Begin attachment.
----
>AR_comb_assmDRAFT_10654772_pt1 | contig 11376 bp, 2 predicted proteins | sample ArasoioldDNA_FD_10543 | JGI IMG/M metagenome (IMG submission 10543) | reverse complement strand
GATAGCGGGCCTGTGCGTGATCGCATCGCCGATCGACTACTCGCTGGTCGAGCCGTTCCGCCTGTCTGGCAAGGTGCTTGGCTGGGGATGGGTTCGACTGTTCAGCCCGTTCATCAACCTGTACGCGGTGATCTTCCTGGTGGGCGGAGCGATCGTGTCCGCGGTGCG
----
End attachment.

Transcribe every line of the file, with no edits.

>AR_comb_assmDRAFT_10654772_pt1 | contig 11376 bp, 2 predicted proteins | sample ArasoioldDNA_FD_10543 | JGI IMG/M metagenome (IMG submission 10543) | reverse complement strand
GATAGCGGGCCTGTGCGTGATCGCATCGCCGATCGACTACTCGCTGGTCGAGCCGTTCCGCCTGTCTGGCAAGGTGCTTGGCTGGGGATGGGTTCGACTGTTCAGCCCGTTCATCAACCTGTACGCGGTGATCTTCCTGGTGGGCGGAGCGATCGTGTCCGCGGTGCG